Ninth Biennial 2008 International Writing Across the Curriculum Conference
Wednesday, May 28 through Saturday, May 31, 2008
The University of Texas at Austin
Call for Papers:
Translating and Collaborating, Across Disciplinary, Educational and Geographic Borders
The very nature of WAC scholarship has led practitioners across disciplinary, educational and geographic borders. In doing the process of collaborating across these borders, we have learned as much as we have given: How has translating our work for those outside our field helped us reconceptualize WAC’s mission, theories, pedagogy? How has our presence in an institution, school system or country effected a cross-translation, a hybrid, an evolution of each? How does our movement across disciplinary and geographical spaces translate into effective pedagogies that prepare future generations—and how do we know they are effective?
This year’s conference will focus on how working with other disciplines has influenced our theories of composing and communicating; how communicating across local (e.g. K-16), national and international borders is changing our definitions of writing as well as our teaching and collaborative practices; how we translate what we do so that students, academic staff, administration, and those outside our institutions support the scholarship and curricular reform we promote. We invite proposals that investigate how our border crossings have affected the shape of our field, our institutions and our global WAC conversations. For example, participants might explore
* How multiple forms of communication make up a discipline, particularly those that may not often be discussed (e.g., the genre and eventually employment of field notes within a discipline): How are these communicated to students? How do they shape (a) discipline(s) and our work with faculty? How does all of this compare across borders or educational levels? What are the implications of this cross-comparison?
* How do current technologies change, foster or pose challenges to writing and learning in the disciplines? How does technology complicate our WAC practices (e.g., issues of plagiarism, technological equity through pedagogy)? How might technology open or complicate disciplinary research collaborations across educational or geographical borders?
* How have new knowledge and/or technology changed our evaluation of writing in and across disciplines? What practices of assessment differ across disciplines and/or across educational or geographic borders? How does that affect how we teach our students to communicate to audiences within (and outside of) disciplines?
* What new forms of faculty development have proven successful and how are we measuring their success? How do our cultural ideas about learning and education contain or foster particular practices and programs and what have we learned from others about improving each? How do we translate what we do; ;what forms do we use to successfully communicate our work to others (e.g., text, report forms, images, graphs); what constitutes the rhetoric that speaks to academic staff and administration?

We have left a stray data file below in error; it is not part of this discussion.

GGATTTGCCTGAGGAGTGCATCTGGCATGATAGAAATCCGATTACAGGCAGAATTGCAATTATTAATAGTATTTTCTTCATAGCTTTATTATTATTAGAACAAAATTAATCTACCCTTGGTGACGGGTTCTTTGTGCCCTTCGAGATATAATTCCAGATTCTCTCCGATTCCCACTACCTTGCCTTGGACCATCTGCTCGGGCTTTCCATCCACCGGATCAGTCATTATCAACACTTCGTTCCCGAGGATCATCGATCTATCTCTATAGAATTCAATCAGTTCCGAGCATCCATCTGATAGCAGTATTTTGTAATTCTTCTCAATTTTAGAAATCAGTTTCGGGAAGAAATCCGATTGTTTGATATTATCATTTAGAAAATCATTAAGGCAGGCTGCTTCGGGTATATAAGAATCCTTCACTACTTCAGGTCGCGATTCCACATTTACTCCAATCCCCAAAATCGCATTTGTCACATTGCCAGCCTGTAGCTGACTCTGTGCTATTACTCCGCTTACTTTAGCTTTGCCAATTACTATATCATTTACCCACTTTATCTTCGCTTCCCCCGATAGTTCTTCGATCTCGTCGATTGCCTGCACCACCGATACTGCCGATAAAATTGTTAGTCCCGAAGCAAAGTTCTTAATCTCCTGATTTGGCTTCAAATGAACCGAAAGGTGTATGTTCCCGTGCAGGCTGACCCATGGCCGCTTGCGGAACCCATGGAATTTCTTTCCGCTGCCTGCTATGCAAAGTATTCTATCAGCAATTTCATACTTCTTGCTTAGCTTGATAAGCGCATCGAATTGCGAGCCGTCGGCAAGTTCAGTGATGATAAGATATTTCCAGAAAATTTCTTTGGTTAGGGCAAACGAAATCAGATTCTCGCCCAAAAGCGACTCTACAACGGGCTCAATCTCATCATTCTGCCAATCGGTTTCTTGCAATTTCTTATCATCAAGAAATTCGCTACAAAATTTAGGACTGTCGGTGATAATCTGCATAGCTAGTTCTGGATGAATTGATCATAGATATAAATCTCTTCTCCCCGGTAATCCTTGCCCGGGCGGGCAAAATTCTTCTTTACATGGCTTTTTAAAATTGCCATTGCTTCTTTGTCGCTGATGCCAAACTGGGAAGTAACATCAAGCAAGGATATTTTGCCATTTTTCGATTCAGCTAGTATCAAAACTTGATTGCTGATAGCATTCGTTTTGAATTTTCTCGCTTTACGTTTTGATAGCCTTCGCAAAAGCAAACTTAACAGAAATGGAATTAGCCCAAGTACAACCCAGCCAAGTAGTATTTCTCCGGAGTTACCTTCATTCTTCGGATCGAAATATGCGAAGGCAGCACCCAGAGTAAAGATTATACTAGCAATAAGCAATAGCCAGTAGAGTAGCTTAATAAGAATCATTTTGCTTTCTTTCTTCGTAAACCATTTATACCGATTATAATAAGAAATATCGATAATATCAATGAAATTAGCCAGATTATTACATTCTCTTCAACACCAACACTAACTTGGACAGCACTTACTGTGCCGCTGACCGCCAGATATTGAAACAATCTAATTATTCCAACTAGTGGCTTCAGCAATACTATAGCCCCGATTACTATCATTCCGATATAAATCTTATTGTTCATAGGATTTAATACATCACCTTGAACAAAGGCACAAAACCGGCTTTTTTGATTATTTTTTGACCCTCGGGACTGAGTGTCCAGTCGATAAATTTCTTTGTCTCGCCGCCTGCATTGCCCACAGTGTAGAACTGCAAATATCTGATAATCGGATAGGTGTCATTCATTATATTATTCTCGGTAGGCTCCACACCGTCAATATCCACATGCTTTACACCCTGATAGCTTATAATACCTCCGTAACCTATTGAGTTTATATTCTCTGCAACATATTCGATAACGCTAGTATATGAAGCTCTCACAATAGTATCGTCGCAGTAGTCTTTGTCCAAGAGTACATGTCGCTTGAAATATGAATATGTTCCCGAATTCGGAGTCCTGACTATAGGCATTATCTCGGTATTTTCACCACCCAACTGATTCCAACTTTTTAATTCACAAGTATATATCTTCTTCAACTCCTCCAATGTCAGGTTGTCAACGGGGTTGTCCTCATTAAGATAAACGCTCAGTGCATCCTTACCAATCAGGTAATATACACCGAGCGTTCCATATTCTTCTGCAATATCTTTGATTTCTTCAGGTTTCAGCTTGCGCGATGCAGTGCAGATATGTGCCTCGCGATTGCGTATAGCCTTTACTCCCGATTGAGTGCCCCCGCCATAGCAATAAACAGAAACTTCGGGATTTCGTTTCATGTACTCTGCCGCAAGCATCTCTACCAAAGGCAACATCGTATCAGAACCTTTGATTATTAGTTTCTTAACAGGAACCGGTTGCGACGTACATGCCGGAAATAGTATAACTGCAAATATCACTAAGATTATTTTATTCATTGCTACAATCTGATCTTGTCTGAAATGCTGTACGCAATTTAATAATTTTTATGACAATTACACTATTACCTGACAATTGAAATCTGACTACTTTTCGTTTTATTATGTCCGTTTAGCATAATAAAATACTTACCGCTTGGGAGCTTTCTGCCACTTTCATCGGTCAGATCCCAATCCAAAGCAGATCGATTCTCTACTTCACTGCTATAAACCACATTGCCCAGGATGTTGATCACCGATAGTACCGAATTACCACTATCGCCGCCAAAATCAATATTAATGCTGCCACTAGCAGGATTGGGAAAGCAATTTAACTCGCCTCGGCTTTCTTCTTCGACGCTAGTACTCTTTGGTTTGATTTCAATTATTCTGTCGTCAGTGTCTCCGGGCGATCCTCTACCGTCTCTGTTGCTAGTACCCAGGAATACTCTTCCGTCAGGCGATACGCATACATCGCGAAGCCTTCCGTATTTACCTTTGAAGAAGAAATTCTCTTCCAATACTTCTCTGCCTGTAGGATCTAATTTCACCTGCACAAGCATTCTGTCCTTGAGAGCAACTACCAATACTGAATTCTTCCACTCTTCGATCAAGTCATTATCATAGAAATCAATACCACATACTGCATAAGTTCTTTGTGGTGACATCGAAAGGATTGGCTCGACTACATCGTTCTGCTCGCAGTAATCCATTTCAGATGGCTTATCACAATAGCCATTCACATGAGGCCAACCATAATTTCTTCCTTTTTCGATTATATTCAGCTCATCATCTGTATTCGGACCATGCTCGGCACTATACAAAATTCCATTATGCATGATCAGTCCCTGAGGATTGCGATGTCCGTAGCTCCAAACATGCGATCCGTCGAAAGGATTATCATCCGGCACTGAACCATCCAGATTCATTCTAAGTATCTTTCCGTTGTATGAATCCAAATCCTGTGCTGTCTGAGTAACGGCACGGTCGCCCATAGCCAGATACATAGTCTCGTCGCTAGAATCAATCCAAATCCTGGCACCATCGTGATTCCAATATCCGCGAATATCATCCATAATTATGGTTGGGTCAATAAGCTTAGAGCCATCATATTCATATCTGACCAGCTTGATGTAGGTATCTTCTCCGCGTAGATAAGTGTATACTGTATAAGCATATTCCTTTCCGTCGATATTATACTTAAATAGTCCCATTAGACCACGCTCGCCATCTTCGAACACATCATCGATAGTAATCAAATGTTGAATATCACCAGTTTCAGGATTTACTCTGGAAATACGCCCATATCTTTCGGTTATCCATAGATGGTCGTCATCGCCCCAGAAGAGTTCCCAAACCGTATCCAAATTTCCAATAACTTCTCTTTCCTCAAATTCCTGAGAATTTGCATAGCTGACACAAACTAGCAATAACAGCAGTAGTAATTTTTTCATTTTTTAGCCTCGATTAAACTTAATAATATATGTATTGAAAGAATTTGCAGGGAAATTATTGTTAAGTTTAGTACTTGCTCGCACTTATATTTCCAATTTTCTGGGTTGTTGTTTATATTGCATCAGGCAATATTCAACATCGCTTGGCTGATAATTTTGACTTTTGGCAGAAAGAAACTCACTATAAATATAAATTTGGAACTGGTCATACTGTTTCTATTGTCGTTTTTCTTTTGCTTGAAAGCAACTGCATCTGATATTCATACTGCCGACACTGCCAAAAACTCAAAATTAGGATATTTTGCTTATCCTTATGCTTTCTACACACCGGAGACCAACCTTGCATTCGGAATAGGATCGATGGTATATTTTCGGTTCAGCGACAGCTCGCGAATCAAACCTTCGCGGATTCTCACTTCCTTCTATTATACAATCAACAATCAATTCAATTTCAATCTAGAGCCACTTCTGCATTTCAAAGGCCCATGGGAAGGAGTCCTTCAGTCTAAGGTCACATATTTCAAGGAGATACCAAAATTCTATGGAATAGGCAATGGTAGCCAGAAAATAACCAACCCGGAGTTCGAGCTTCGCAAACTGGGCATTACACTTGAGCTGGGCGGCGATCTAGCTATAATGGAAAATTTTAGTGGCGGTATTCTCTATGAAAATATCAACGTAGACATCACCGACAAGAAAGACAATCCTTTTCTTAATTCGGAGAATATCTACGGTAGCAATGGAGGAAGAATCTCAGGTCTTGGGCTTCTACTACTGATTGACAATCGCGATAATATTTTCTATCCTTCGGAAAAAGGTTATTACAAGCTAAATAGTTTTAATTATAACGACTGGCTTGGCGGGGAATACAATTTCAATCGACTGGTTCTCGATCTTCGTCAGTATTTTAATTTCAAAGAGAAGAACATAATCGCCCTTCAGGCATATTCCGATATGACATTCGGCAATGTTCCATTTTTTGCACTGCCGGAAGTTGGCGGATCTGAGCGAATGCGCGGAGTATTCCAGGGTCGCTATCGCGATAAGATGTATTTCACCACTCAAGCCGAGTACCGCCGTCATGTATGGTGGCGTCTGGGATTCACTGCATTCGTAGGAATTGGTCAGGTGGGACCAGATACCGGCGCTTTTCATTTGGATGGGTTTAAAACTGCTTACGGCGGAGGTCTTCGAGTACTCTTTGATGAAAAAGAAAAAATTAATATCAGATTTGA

* What applications of language theories successfully translate across disciplinary, educational or geographic borders,? How can these “crossings” promote teaching and learning and/or build mutual partnerships that help our students understand and respect the international conversations in which they will engage?
These questions and areas are meant to stimulate ideas for proposals not prevent other questions from shaping proposals.
We strongly encourage participants to propose thoughtful sessions or individual presentations that demonstrate or would be interactive, and that allow for questions. We suggest innovative and experiential presentations: for example, participants may want to “teach” a class during their session, recreating for participants a mock student or faculty experience. We encourage participants to submit a poster, inviting participation by scientist, engineers and others who excel in and can teach us about this form of presentation. We invite forum sessions: collaboratively-run sessions during which participants and leaders explore a similar problem and work on solutions together.
For more information or to download the IWACC 08 Call For Papers, please visit
Proposal deadline is Friday, September 28, 2007.
Email proposals as MS Word attachments to George Schorn at firstname.lastname@example.org. Please include in your email your full name, institutional affiliation, contact information, and whether you are proposing a single submission, panel, round table, or poster session.
Also please use " WAC 2008 Proposal" in your subject line.